The pandemic’s forced innovation also resulted in a $10 million fund to spend over the next two years in an initiative called the Operational Transformation Fund. It will fund projects across departments that are aimed at building upon some of the innovations, cost savings or efficiencies employees found in the last year. Essentially, if a department has found a better, quicker way to operate this year amid the pandemic, OIT wants to hear about it.
OIT learned that rapid digital transformation is indeed possible. At the same time, persisting issues of digital equity have existed for some time and aren't going away.
The fund will launch July 1, and seek to make these solutions found over the last year scalable to more departments. Tipton said she’s seen a number of projects around digitization and resource sharing that she feels could be implemented across all of city government. A program officer role to support the fund just opened up.
They’re also in the position to be thinking about how city government should operate in a post-pandemic world. Before last year, the City had a pretty stringent WFH policy; it was hard to think that government work could get done without sitting in the same place from 8 a.m. to 5 p.m. every day, Wheeler said.
But because government employees were outfitted with the necessary remote work equipment, when offices do open, most departments will continue some level of remote work. It’s an opportunity to think about downsizing or consolidating the physical space necessary to run city government, Tipton said.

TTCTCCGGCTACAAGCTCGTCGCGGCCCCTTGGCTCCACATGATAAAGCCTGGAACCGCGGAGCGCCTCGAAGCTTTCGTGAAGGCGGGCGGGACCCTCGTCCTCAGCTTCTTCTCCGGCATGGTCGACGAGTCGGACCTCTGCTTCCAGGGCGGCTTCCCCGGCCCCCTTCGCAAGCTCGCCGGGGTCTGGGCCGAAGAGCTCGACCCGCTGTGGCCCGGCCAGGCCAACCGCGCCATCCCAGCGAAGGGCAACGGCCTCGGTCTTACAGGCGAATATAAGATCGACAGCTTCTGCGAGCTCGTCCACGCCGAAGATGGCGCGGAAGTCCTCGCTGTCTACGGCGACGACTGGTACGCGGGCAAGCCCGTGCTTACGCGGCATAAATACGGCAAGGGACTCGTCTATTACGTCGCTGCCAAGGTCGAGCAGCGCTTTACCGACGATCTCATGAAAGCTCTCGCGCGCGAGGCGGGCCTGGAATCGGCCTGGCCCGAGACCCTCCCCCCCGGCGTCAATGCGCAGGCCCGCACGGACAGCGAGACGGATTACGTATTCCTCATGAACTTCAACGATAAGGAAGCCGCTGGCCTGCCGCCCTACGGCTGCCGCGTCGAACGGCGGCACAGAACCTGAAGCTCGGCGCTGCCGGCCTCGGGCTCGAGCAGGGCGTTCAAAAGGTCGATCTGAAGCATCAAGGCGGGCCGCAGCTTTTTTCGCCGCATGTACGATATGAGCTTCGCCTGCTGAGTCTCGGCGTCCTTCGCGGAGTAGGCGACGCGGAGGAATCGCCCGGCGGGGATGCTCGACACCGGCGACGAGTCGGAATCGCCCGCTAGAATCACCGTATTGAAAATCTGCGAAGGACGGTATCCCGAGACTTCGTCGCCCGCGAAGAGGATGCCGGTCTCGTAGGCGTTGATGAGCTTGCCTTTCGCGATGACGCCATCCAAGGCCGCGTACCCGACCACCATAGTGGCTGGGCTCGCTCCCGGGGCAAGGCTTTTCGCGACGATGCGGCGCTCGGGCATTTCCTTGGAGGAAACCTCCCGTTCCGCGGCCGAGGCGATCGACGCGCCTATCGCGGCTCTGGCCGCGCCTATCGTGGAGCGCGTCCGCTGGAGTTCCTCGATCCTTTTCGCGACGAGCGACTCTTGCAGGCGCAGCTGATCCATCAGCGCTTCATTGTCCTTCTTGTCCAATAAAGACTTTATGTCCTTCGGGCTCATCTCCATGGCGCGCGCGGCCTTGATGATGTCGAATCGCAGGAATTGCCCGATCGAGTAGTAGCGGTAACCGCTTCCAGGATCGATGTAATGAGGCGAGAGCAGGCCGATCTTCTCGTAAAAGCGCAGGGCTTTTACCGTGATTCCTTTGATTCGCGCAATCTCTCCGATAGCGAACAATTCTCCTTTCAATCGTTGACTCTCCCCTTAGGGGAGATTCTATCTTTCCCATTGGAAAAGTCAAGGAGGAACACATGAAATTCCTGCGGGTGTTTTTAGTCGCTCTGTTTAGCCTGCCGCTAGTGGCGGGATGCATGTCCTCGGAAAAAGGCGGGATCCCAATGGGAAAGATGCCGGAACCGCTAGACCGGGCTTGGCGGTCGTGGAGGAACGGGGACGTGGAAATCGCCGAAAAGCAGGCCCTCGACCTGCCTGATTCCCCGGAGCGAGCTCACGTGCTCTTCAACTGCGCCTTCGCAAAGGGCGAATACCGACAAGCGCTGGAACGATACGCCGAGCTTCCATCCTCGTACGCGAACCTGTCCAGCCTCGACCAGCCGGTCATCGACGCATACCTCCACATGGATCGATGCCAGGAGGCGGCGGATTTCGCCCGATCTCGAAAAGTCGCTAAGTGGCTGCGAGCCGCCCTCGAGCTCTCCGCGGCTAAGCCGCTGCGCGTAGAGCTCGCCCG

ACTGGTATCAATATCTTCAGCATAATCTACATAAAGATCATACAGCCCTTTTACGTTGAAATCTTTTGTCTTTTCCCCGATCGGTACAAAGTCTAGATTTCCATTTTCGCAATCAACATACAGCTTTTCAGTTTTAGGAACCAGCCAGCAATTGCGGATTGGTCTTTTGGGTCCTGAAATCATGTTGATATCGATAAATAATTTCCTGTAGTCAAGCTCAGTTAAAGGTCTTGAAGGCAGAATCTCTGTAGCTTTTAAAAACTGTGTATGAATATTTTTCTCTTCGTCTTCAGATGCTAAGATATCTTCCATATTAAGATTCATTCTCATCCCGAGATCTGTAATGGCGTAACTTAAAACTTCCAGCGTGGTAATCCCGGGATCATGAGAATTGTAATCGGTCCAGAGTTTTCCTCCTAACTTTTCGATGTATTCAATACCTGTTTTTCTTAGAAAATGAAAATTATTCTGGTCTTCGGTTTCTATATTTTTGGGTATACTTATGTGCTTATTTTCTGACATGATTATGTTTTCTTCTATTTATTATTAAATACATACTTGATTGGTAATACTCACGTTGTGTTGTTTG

While one of the department’s biggest takeaways from this past year was learning that rapid digital transformation is indeed possible, it acknowledges that that persisting issues of digital equity have existed for some time and aren’t going away. While students are heading to in-person school this fall, they’ll still need internet connection for homework, ESL folks will still need access to ever-changing information, and industries like healthcare will continue using new digital tools.
Wheeler said he feels lucky that the City had acknowledged these equity issues and build some programing around it before the pandemic started, so they weren’t left as disconnected as other government teams. While other cities were wondering if they should pivot in a new direction, they felt they were on the right path.
“We’d thought through this. We’d spent time thinking about the community’s voices and underrepresented voices,” Wheeler said. “We didn’t have to spend time learning how to bring it in, we had already done that work to recognize we’d need other mechanisms to bring them in.”